Russia’s Deputy Prime Minister Dmitry Rogozin visited Moldova on September 2–3, in his parallel capacities as President Vladimir Putin’s special envoy “on Transnistria” (“po Pridnestroviyu”) and as Russian co-chairman of the Russia-Moldova Inter-Governmental Economic Cooperation Commission.
This visit had no other purpose than to threaten Moldova with economic sanctions and the definitive loss of Transnistria, in the event that Moldova concludes the association and free trade agreements with the European Union at the Vilnius summit in November. On the morrow of Rogozin’s visit, Russia’s chief sanitary inspector Gennady Onishchenko threatened to re-impose restrictions on the import of Moldovan wines, fruit and vegetables to Russia.
Rogozin held talks with Moldova’s Prime Minister Iurie Leanca and Deputy Prime Minister Valeriu Lazar (Moldovan co-chair of the inter-governmental commission). Rogozin also issued those warnings in three statements with overlapping content for the media in Moscow, Chisinau, and Tiraspol, respectively. He enumerated Russia’s possible responses to the Moldova-EU agreements (Interfax, September 1, 2; Rossiya-24 TV, Itar-Tass, Novyi Region [Tiraspol], September 2; Jurnal de Chisinau, September 2):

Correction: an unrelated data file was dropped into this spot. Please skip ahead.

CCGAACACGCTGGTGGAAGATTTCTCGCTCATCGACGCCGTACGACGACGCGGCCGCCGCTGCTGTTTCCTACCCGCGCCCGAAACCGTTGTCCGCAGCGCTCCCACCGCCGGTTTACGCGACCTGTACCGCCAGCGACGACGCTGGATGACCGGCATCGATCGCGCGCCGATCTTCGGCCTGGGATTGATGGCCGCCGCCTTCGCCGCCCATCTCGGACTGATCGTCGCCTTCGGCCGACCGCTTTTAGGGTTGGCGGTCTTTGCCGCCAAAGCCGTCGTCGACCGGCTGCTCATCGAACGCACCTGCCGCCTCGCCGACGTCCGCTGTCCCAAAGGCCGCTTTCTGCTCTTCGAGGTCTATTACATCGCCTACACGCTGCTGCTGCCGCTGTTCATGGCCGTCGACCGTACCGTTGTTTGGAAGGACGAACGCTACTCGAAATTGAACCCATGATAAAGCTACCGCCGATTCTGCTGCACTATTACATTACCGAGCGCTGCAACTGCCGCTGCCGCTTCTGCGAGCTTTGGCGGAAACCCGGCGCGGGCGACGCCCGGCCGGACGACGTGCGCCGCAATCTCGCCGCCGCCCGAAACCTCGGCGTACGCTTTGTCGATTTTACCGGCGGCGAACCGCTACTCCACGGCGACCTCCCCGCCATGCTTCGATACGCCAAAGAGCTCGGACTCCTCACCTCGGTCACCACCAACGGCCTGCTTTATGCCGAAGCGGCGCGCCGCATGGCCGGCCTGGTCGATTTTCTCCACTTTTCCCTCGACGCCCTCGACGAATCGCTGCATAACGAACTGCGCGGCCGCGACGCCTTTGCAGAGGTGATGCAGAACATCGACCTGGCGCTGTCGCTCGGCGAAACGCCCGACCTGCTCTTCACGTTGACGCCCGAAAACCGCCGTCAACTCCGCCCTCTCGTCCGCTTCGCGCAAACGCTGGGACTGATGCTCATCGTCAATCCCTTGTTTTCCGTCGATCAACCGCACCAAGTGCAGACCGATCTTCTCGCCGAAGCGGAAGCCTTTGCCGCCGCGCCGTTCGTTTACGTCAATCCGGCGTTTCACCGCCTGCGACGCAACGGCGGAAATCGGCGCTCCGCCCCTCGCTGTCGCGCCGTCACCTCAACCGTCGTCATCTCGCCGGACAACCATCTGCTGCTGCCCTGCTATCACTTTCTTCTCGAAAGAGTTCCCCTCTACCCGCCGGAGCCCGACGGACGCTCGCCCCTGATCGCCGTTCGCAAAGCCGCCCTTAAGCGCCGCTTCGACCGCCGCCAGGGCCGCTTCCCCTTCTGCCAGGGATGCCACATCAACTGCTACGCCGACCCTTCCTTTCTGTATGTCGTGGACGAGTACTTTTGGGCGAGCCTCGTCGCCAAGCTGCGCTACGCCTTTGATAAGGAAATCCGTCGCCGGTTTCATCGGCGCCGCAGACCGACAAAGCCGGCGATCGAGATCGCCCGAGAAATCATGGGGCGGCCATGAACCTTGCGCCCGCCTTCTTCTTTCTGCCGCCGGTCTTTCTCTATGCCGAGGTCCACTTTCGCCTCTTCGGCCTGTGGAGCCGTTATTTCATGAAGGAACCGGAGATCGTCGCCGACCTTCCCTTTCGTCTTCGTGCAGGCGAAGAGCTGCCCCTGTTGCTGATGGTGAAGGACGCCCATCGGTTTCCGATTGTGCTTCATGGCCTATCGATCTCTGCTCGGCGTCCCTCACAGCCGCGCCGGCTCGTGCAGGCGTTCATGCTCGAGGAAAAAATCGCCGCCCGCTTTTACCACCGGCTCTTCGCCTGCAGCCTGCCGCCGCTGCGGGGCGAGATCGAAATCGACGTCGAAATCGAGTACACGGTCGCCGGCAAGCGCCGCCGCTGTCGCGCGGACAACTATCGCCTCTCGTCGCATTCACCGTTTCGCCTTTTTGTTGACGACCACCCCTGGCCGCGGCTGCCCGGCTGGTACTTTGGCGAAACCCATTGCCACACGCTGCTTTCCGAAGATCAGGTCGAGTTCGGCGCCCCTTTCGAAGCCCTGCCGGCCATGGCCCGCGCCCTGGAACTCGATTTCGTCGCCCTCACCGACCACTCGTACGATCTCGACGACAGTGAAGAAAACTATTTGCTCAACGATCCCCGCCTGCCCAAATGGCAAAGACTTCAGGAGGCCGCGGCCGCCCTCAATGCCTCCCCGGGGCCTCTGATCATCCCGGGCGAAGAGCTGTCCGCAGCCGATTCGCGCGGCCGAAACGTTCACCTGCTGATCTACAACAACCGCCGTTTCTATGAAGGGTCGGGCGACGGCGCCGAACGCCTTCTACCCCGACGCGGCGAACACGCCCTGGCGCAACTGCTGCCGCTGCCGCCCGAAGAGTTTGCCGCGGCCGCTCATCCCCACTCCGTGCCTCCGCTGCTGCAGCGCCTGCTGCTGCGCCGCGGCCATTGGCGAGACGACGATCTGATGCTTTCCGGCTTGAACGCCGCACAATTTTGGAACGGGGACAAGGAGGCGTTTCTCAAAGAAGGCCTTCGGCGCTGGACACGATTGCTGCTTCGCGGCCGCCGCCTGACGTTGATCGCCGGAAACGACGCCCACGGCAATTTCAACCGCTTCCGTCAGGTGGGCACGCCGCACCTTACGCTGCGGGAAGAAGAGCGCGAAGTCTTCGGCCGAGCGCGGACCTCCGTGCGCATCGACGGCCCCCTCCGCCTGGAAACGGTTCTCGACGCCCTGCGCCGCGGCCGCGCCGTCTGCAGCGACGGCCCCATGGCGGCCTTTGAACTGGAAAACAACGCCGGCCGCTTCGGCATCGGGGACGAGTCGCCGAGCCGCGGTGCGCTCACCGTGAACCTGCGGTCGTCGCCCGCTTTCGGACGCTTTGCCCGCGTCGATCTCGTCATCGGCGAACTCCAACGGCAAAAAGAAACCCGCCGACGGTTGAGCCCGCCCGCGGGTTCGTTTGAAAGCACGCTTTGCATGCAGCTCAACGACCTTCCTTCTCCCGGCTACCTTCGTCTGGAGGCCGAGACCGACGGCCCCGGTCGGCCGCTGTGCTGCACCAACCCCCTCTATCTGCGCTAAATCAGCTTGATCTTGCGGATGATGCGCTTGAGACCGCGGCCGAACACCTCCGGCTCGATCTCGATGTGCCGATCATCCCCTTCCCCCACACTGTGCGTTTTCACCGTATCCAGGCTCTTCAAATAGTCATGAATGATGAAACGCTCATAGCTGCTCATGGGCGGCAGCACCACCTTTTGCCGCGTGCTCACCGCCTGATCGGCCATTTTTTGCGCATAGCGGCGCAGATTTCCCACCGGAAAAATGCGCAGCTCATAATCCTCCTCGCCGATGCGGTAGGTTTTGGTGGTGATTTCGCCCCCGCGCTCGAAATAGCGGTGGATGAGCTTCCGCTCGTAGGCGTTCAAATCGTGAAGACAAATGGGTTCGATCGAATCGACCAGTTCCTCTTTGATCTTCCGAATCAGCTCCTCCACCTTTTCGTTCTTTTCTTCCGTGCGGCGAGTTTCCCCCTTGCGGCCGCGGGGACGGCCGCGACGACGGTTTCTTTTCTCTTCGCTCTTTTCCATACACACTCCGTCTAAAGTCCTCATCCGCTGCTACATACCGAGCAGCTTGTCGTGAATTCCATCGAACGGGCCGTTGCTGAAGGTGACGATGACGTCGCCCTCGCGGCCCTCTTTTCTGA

Russia would “inevitably revise its existing trade agreements with Moldova,” implying possible restrictions on the access of Moldovan agricultural products to the Russian market (Russia’s ambassador in Chisinau, Farit Mukhametshin, had recently aired this warning explicitly [Infotag, August 30]).
Chisinau “would make a serious mistake” by concluding the agreements with the EU even as “hundreds of thousands of Moldovans work in Russia,” implying possible restrictions on Moldovan migrant labor in Russia;
“Energy is important, the cold season is near, winter on its way. We hope that you will not freeze this winter” (parting shot at his press briefing in Chisinau), alluding to the unsettled situation with the Gazprom-Moldovagaz supply contract;
Moldova “would lose Transnistria, if Moldova continues moving toward the European Union;” and metaphorically, “Moldova’s train en route to Europe would lose its wagons in Transnistria.”
Rogozin attacked Moldova’s “so-called pro-European government” for “disregarding its own people, and all the more [disregarding] Transnistria,” in the process of negotiating the Moldova-EU agreements. The first part of this statement alludes to the erosion of the EU’s popularity in Moldova and the rise of Russia’s popularity there, emboldening local pro-Russian parties to demand pre-term elections or a referendum on Moldova’s external orientation. The second part of that statement seems to reflect Russia’s position that its Tiraspol protégés should play a role in Chisinau’s foreign policy decisions—a key tenet of Russian proposals to “federalize” Moldova. Reflecting that same view, Rogozin reproached Chisinau for having signed a military cooperation agreement with Romania, “a NATO country, without consulting Tiraspol” (Infotag, September 2).